This Is Not a Burial, It's a Resurrection quite floored me, as it lures you in with trippy, nightmarish sounds and visuals - slowly centres you, before it unleashes you into a slow brooding and poetic work which is simultaneously gorgeous (obviously) but grieving a loss.

Image

You may be tempted to believe the title in a more literal sense, as we find in our protagonist a grieving, elderly woman, Mantoa, who has just lost her son - but what it really captures is progress vs. tradition, or more specifically cold progress vs. people - as the entire village is set to be flooded with a new dam, and the villagers - all seemingly poor farmers - are to be relocated to the capital.

What we see is the beaurocracy, speeches and push for modernity and leaving all you know - including your dead - in contrast to Mantoa's complete disbelief, bewilderness and sorrow.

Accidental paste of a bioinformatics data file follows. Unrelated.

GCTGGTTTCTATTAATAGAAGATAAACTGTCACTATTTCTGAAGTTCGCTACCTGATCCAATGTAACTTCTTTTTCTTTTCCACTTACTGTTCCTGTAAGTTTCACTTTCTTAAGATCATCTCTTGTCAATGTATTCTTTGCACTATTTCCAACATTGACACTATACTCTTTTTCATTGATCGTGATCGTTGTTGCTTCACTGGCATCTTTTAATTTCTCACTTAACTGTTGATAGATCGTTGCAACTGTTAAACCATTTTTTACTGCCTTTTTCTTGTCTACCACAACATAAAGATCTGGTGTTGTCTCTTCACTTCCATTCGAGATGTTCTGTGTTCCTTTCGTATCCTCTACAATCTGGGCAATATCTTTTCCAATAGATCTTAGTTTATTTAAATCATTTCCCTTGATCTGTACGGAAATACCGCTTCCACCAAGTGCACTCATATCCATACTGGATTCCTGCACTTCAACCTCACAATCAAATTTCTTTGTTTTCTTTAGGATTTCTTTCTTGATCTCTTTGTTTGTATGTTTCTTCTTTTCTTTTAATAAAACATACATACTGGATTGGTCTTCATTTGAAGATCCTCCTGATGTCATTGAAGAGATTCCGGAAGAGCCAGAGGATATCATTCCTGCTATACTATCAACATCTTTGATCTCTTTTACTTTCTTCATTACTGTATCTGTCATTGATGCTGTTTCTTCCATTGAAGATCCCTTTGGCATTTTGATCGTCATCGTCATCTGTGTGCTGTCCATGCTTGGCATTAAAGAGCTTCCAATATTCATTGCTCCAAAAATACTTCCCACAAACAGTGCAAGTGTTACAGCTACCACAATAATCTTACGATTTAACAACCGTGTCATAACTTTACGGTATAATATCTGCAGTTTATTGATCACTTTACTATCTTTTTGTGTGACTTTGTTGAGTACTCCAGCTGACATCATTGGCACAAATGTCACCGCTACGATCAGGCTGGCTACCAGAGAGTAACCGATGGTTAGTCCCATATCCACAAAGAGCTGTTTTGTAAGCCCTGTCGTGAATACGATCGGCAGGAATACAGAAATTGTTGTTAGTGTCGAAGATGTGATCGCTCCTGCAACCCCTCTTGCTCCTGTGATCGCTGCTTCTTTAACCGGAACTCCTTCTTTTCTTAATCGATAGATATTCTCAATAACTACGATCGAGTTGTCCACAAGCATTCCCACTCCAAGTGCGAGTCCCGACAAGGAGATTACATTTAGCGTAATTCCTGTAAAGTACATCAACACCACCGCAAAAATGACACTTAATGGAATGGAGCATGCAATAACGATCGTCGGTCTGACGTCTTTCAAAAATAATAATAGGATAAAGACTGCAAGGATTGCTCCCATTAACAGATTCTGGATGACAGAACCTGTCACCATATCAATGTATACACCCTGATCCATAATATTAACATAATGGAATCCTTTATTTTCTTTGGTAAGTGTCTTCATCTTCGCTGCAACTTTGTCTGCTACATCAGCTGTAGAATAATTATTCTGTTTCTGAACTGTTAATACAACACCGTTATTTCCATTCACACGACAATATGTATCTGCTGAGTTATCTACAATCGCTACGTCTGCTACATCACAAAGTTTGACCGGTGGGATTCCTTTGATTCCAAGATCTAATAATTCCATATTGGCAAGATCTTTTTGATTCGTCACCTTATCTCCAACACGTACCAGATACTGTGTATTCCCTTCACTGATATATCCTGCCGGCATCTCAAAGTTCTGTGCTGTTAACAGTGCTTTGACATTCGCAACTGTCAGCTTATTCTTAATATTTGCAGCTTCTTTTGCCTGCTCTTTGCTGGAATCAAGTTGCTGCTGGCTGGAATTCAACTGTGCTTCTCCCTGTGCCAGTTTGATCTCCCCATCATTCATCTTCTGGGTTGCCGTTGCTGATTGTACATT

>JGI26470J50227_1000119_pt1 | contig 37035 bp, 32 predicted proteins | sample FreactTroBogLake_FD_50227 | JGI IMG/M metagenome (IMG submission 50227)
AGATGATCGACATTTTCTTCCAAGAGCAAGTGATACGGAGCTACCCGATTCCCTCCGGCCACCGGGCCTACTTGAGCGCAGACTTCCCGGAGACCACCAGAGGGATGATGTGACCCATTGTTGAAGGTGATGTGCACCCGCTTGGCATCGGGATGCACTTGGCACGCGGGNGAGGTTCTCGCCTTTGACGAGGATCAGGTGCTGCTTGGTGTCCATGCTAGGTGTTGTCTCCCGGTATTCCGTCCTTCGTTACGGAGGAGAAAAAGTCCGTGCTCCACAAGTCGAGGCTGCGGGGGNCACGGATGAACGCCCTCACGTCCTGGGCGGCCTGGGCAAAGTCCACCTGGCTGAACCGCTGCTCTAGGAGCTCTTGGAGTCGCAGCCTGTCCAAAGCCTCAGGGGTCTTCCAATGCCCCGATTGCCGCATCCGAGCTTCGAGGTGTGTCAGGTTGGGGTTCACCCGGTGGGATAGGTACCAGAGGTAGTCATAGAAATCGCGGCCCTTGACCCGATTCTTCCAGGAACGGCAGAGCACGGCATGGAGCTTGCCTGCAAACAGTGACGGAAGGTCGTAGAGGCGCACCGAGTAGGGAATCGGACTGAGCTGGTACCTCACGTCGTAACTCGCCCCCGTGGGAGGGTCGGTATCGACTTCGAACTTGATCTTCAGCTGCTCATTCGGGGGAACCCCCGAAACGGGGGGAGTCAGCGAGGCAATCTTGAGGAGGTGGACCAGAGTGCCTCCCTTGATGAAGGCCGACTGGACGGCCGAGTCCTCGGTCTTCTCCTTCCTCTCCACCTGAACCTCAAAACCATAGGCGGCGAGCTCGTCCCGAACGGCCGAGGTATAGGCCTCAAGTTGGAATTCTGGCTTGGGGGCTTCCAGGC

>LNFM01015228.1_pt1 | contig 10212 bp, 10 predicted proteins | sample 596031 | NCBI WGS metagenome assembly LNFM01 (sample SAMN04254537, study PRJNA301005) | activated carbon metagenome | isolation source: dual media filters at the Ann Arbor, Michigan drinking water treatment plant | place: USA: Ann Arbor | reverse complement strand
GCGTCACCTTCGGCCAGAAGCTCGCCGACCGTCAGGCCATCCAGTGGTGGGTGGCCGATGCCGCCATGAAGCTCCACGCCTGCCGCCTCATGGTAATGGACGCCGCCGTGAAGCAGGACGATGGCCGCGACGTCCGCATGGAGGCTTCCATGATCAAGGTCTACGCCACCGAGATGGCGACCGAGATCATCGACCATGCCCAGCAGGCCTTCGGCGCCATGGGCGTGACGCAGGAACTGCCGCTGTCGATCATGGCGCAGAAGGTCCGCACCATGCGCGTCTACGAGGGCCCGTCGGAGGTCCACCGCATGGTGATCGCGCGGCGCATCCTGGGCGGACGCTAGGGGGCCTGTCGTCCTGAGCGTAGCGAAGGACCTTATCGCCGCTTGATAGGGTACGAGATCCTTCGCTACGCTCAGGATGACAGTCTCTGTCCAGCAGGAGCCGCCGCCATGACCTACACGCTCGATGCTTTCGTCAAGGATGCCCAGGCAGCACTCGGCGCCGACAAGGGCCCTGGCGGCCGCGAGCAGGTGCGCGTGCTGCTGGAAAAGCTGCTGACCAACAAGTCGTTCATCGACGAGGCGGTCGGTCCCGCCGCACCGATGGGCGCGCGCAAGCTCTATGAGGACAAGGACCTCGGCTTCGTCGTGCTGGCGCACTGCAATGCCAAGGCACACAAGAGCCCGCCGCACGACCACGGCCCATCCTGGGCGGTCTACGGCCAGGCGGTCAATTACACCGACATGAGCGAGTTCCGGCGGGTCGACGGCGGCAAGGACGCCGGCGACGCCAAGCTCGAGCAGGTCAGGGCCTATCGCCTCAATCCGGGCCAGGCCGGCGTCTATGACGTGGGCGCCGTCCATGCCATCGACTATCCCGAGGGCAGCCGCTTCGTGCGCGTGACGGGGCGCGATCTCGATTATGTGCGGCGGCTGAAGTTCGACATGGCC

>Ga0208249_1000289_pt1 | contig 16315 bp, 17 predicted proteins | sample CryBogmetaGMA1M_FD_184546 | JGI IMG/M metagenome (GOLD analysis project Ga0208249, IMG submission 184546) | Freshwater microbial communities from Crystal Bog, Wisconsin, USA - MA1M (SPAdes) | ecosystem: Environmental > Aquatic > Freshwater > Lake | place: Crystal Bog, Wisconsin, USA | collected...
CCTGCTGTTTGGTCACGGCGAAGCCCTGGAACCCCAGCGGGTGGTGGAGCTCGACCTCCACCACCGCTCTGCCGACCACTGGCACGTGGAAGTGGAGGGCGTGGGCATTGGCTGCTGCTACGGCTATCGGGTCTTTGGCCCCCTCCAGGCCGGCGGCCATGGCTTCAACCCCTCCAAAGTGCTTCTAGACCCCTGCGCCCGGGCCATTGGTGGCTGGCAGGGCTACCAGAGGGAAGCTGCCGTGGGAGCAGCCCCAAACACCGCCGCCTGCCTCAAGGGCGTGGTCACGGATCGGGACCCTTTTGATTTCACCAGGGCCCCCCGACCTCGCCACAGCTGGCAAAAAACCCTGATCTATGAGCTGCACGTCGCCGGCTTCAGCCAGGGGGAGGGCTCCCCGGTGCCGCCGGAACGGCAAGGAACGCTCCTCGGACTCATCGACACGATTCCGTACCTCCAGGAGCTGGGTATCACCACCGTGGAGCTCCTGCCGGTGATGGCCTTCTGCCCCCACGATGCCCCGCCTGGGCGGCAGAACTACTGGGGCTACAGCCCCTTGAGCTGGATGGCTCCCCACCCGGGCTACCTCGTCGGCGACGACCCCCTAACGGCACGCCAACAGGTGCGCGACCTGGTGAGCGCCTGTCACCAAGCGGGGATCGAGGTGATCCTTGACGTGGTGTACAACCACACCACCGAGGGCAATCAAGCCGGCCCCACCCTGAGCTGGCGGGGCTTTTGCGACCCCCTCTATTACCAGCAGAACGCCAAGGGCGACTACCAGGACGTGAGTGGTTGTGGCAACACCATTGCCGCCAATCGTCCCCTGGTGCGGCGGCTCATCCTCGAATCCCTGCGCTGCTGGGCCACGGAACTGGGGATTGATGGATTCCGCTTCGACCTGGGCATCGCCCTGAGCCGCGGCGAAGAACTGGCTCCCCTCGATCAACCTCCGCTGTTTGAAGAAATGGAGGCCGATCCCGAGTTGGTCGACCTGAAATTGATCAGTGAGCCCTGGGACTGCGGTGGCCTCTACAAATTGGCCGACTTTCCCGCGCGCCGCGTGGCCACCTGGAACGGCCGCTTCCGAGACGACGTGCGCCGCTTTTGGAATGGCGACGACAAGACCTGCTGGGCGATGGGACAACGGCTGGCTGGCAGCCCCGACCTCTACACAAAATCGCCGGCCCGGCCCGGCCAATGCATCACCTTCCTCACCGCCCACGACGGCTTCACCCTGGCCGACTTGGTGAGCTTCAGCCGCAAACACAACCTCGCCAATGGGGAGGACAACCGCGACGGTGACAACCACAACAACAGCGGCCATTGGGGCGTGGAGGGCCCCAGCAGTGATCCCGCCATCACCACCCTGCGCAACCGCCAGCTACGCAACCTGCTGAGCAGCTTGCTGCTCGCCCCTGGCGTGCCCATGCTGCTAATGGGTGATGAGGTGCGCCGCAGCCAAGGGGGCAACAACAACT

Image

The film could so easily have taken the classic route of the underdog fighting back, trapped in a beaurocratic mess, but this is not what the film is concerned with.

And yes, you do have futility - and the idea of the new and old god - and we see how those in positions of power try to nudge the people along:

Image

But this is not really the story.

Even the backdrop of government workers cutting down trees, or the more solemn clarity in the chief informing all that it is the king's land, not theirs - are really the story.

Instead we peer into humanity, and into what stands to be lost. We spend time in the beauty and serenity of the village, we see the bonds form, we see the pain in leaving, we see Mantoa's despair - and we feel it.

9/10




Om det oändliga / About Endlessness (2019, Roy Andersson)

Image